CZ Tactical Sport Orange - a Review of a high quality Limited / Standard Pistol
The CZ Tactical Sport is a very familiar model in Europe amongst those who participate in IPSC competition. It’s a big heavy gun with a steel frame and single action trigger that is pretty easy to shoot fast and accurately. The Tactical Sport Orange is the dressed up brother to the “bare bones” tactical sport – which is the equivalent of saying “just” a Corvette next to a Corvette Z06.
The Tactical Sport is the bigger brother of the venerated CZ 75 lineup. It shares the an action with the original 75 series pistols without a firing pin block – but sports a wider grip to accommodate wider magazines – meaning more capacity for the same grip length. From the factory it’s going to come set up as a manual safety and a very crisp single action only trigger. Being bred for racing it comes with all the accoutrements you would want for a thoroughbred iron sighted race gun – target sights, magwell, oversized controls, and aggressive checkering. The Tactical Sport shares a frame with the top of the line Czechmate.
The Tactical Sport Orange is the deluxe model of the Tactical sport – featuring handsome aluminum grips in a striking orange, an adjustable metal trigger (as opposed to plastic on the base model), a larger aluminum mag well (plastic on the base model), a drilled and tapped frame featuring a thumb rest, and better checkering on the front / back strap. The whole package comes in a quality pistol case worthy of transporting it in.
The fit in hand of the TSO is pretty good right out of the box. The grips are thin – but large handed shooters will have an easier time gripping them than the smaller gripped 75s. The beavertail has an excellent sculpt and relieved trigger guard that puts the gun exactly where you’d want it to be in the hand. The beavertail and backstrap is a little narrower than a widebody 1911 / 2011 and as a result if you’re shooting this beast in 40 then you can expect for it to beat you up a little more than a 2011 might. The aggressive checkering on the front and back straps are appreciated – though the checkering on the pretty aluminum grips seems mostly ornamental.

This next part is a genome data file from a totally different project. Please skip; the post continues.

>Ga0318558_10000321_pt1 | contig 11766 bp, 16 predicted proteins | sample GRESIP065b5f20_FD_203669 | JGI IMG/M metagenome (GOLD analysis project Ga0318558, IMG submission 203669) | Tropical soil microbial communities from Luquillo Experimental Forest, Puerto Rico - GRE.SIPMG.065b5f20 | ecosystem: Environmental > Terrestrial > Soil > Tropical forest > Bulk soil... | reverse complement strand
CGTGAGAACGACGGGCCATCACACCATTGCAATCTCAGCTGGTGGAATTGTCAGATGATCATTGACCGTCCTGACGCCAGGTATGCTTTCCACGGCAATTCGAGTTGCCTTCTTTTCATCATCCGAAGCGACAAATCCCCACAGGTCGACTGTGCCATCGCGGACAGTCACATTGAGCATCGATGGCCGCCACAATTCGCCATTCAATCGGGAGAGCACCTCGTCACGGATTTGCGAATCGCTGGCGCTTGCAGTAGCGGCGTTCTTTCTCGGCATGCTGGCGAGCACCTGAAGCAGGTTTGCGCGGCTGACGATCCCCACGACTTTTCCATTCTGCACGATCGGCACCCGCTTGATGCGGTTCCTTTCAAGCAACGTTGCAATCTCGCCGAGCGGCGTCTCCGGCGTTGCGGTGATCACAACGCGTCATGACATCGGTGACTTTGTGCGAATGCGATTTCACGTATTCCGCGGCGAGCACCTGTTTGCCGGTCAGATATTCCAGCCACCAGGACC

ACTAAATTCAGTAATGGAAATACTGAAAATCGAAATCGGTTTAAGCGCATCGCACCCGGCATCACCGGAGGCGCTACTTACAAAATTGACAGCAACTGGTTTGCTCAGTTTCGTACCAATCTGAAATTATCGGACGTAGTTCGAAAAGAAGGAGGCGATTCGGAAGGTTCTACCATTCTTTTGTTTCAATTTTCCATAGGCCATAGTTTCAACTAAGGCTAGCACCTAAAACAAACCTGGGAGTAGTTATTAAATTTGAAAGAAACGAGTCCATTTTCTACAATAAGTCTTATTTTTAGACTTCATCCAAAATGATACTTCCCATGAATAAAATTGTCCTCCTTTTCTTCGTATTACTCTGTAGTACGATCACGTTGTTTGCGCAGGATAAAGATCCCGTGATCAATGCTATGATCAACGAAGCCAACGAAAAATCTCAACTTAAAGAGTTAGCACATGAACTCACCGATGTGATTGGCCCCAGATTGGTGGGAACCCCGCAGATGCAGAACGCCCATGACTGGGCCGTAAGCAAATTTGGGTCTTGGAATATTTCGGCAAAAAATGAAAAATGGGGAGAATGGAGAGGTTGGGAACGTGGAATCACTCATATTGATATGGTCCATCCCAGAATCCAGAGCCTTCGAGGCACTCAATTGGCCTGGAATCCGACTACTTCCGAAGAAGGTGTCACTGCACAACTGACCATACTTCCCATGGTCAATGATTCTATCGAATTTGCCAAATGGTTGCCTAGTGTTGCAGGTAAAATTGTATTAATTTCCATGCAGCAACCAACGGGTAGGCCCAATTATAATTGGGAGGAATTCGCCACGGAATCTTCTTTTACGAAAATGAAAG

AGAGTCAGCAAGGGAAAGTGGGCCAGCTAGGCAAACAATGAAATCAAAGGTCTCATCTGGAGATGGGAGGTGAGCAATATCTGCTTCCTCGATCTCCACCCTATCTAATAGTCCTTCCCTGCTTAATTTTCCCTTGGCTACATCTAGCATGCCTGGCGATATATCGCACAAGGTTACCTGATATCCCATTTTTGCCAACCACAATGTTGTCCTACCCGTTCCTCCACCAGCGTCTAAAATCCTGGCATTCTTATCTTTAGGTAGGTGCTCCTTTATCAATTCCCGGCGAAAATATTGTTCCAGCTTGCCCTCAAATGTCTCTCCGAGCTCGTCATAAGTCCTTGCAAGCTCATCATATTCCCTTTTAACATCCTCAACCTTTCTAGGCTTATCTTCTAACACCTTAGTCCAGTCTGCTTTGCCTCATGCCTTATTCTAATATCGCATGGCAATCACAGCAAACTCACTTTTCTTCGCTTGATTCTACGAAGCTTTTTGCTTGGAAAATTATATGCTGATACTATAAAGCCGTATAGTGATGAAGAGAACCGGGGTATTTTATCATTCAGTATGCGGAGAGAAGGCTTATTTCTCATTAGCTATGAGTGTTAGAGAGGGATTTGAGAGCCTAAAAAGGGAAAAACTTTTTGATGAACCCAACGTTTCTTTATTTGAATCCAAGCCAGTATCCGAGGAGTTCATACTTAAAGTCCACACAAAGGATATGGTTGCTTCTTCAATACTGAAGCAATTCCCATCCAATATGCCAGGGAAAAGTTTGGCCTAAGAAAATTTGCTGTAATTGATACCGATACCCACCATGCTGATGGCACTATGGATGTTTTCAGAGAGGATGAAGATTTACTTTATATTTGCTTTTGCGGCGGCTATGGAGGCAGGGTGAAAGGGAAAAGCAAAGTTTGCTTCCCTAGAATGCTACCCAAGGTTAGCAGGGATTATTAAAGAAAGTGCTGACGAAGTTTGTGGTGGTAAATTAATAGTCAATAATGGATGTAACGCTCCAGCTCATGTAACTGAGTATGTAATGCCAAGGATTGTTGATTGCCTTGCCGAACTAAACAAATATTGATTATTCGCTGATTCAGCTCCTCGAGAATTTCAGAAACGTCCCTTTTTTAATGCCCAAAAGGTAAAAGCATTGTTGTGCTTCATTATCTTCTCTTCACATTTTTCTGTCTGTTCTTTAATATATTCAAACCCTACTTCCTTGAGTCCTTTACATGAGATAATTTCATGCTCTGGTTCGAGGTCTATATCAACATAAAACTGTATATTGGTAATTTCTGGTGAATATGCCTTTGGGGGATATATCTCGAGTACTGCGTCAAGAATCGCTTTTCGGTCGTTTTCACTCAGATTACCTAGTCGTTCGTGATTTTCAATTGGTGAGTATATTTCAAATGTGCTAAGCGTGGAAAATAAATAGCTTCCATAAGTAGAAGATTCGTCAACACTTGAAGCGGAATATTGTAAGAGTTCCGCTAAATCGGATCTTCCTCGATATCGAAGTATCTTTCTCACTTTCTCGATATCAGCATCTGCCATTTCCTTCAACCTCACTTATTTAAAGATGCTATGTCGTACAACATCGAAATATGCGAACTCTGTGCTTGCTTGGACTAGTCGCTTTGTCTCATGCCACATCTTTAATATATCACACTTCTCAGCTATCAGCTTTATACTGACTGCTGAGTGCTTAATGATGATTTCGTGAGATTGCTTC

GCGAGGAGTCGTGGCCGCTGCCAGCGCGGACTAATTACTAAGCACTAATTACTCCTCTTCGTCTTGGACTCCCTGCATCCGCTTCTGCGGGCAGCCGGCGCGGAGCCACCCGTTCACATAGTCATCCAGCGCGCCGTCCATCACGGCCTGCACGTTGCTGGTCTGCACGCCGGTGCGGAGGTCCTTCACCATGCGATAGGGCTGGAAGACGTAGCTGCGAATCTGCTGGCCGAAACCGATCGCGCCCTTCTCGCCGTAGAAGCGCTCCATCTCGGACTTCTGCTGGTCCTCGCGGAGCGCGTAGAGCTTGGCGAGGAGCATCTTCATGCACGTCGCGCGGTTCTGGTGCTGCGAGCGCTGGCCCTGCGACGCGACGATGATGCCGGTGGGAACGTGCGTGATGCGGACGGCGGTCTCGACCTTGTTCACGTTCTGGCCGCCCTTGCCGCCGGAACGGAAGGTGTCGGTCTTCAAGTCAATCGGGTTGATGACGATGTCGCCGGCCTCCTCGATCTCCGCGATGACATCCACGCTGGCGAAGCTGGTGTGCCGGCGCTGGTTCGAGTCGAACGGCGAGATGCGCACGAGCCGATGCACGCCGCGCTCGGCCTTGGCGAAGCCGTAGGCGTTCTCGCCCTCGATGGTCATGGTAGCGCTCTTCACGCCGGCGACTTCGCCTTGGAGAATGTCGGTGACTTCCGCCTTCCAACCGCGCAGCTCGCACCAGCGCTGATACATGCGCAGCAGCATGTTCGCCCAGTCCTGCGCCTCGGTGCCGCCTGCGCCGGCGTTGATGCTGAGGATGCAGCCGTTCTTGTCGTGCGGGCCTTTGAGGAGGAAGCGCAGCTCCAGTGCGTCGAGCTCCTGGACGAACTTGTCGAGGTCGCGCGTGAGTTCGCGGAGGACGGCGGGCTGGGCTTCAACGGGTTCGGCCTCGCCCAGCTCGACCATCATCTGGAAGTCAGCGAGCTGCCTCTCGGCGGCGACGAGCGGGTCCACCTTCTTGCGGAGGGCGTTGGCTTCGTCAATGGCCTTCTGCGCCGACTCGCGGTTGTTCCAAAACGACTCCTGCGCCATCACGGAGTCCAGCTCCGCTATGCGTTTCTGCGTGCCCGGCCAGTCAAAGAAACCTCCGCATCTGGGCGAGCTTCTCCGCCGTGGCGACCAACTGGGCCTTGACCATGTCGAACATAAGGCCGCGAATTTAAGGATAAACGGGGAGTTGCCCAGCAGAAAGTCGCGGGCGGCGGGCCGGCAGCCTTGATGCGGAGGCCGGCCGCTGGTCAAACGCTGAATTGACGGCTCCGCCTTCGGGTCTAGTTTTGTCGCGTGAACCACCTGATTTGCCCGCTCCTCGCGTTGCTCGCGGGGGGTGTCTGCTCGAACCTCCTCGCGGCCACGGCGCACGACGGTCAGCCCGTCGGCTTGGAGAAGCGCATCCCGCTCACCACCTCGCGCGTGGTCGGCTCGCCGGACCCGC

The grip panels that ship with the gun – while gorgeous are a little thin and a little slippery. This isn’t a gun that’s going to ride in a concealment holster against your skin – so concerns about “too aggressive” aren’t quite as prevalent as would be more for most guns.
The trigger is about as good as you can make a non-1911 trigger. There is a little bit of wiggle on the sear/hammer engagement – but not much in the way of slack. You can dial in more slack if you want via the adjustable trigger. This example breaks at just under 2 pounds and is very short with very little overtravel. The reset is somewhat weak but very short.
The sights are fantastic – a fiber optic front with an adjustable rear. The rear face of the rear sight is serrated and black – it’s easy to ignore as you look through the notch to your front sight and target. The tall shoulders on the rear sight are great for cutting a target in half and rapidly acquiring the front sight. Now’s probably a good time to mention the fact that the 5.23” barrel provides an immense sight radius. For most handgun distance targets – if the fiber pipe is in the rear notch at all and held over the target generally you’re going to wind up with a solid hit – or very near.
As a result of good sights and a good trigger – you get a gun with great accuracy. Warming up shooting 5 shot groups off hand at 20 yards I was able to print a near cloverleaf group with 2 fliers. Not that impressive to bullseye folks I’m sure – but I’m a red dot shooter. That’s not boasting of my marksmanship – just underscoring the point that the gun is easy to shoot. At the 50 yard line on C zone steel I went 8 for 10. Feeling saucy at 50 I was able to connect on the plate rack better than half the time. If you do your part – the gun will do it’s part.